FLEISCHER: As with the case of all security at the White House, that would apply to the mail as well. That's just a matter that we do not discuss. We don't reveal what type of security measures are in place. And the reason for that is as people who might want to do harm to the White House, which obviously is always a target of people, as information is revealed about what security measures are in place, clever people will try to find a way to get around those procedures. So we, as a rule, do not discuss those procedures. QUESTION: (OFF-MIKE) can you say if there have been any special precautions in the case of the letters being sent? (OFF-MIKE) Even without revealing what the precautions are, is there anything special being done with them?

FLEISCHER: Let me check on that and I'll post that for you.

QUESTION: Has there been any mail received in the West Wing, OEOB or the off-site mail facility that has tested positive for anthrax?

FLEISCHER: Having said what I said about the security procedures, let me also advise you that in the event that there would be something that was a health issue, where something was tested positive, the White House would share that information. Yes, of course we would. And that there is nothing to report. There is nothing to share.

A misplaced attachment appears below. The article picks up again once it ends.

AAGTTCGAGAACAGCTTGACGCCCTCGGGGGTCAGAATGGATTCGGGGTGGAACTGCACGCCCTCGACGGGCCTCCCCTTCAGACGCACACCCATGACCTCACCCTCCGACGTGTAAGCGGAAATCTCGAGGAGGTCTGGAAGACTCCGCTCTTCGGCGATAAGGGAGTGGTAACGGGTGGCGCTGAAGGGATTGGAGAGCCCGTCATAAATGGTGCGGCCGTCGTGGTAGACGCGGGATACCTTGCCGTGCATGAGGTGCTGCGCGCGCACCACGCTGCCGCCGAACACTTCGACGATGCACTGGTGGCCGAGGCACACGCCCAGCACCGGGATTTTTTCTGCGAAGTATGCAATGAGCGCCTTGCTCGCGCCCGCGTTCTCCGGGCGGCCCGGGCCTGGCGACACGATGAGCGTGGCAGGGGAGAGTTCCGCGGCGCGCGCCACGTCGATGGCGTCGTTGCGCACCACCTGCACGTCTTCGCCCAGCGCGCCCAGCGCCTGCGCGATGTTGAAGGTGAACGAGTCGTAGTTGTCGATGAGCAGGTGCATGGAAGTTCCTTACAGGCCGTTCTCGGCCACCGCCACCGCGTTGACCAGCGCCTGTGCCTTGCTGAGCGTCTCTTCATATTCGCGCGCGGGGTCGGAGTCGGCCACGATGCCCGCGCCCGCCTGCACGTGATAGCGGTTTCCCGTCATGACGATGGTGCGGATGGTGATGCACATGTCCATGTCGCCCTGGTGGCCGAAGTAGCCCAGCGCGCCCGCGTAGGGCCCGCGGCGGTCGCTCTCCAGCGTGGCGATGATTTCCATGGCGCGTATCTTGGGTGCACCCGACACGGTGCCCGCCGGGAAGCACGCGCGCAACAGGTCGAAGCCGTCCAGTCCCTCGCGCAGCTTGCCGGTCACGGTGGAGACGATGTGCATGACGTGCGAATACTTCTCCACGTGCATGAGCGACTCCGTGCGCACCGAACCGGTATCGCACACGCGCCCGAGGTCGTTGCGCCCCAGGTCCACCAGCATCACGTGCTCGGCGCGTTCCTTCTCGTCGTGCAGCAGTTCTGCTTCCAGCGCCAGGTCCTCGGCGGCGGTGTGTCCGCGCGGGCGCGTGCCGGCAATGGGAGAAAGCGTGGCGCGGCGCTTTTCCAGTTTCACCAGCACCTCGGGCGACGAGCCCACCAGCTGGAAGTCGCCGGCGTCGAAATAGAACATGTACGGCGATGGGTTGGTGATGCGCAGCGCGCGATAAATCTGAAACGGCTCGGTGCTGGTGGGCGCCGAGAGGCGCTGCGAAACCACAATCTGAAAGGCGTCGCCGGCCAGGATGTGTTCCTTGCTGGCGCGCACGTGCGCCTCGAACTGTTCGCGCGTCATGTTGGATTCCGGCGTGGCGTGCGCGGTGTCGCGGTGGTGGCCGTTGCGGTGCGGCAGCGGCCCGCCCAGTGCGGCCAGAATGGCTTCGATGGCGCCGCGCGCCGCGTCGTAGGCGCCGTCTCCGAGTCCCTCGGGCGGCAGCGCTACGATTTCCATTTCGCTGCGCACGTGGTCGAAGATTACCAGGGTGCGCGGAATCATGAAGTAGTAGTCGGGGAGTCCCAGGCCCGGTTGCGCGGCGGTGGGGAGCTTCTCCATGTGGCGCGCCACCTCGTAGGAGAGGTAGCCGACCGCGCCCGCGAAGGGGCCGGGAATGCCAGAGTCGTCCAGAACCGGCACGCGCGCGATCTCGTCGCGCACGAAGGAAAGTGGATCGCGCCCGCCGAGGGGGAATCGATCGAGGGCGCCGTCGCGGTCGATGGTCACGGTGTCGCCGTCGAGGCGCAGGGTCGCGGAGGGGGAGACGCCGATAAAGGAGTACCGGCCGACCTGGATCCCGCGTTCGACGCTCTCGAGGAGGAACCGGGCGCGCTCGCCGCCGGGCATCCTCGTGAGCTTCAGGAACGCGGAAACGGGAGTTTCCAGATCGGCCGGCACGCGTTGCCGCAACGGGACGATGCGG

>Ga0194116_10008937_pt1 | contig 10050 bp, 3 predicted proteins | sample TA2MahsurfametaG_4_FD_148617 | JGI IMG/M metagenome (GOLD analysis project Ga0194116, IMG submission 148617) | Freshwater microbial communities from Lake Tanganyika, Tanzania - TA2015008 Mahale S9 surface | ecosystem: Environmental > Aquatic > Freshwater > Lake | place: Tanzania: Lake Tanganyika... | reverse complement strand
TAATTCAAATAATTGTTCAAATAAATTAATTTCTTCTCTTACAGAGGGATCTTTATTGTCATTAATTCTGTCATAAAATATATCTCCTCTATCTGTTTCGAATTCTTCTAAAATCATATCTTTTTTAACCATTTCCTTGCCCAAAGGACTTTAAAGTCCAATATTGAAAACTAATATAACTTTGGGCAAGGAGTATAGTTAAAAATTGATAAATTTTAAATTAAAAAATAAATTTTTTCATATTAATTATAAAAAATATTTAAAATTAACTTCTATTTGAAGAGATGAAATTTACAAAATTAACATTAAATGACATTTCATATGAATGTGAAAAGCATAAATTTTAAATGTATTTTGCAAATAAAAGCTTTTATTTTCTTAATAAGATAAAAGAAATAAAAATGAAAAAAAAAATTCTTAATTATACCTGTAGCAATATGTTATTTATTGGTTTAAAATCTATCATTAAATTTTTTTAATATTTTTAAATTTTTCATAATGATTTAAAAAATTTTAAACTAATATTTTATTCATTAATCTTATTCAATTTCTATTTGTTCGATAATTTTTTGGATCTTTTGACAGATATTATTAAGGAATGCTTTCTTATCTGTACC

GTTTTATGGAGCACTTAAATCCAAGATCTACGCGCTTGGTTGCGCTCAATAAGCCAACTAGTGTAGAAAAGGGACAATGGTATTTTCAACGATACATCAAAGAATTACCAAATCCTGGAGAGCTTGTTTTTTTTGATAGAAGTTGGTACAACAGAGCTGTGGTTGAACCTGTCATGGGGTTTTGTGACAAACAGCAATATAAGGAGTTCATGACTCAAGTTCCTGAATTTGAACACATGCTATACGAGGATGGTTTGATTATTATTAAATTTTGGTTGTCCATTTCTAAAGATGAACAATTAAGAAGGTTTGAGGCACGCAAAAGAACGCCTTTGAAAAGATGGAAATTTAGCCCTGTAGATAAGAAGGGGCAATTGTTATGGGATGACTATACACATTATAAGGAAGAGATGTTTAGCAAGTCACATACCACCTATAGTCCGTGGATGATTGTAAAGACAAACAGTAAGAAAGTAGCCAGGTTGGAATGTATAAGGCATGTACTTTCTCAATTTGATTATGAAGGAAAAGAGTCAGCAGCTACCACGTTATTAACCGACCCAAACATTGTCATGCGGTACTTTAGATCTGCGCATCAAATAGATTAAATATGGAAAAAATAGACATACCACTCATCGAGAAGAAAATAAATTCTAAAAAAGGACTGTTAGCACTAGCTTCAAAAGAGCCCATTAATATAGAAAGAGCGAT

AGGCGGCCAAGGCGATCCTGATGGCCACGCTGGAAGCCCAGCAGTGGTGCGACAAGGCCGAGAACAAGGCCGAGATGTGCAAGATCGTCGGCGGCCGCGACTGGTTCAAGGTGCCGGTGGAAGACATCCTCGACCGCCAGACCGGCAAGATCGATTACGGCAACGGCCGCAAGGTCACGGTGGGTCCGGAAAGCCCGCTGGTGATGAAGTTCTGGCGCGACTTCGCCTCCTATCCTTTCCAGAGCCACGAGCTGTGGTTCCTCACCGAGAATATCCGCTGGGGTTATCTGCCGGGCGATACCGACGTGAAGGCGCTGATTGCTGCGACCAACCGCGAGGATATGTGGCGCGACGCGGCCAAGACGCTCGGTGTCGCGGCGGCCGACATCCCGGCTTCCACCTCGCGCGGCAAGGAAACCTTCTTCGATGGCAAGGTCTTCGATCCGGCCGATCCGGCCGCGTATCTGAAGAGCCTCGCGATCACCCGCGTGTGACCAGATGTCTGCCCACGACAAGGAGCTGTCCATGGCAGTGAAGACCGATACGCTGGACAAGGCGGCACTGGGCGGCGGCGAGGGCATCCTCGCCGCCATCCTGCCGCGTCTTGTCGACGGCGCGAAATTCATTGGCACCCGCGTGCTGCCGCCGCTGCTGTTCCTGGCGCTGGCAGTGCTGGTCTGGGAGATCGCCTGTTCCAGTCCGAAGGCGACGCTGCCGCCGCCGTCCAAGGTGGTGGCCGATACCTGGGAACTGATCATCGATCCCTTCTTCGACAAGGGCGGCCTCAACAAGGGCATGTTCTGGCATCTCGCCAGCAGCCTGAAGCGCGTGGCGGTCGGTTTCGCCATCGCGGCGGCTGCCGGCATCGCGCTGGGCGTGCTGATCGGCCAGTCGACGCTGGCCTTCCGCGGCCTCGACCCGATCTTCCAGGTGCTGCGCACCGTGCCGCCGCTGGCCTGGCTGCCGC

QUESTION: You mentioned that aviation security was a topic at the meeting this morning. One way or the other, either by executive order or legislation, what do you think the prospects are for passage of that or enactment of it by the Thanksgiving travel period?

FLEISCHER: Well, based on the meeting this morning, on the anti- terrorism legislation, I think it's fair to say that there is a real strong sense of moving together quickly. The Senate and House have passed slightly different versions. They really are very similar on the anti-terrorism legislation. That's the legislation to give the law enforcement community more tools to prevent future attacks on the country. I think the prognosis for that is strong.

On the aviation bill, I think it's a little more complicated. The president made very clear in the meeting this morning that he hopes that the House will be able to take up legislation on aviation security. The Senate has done it. He hopes the House will be able to do it as well. Because the president does think it is important for Congress to get the business of the nation done when it comes to protecting the traveling public.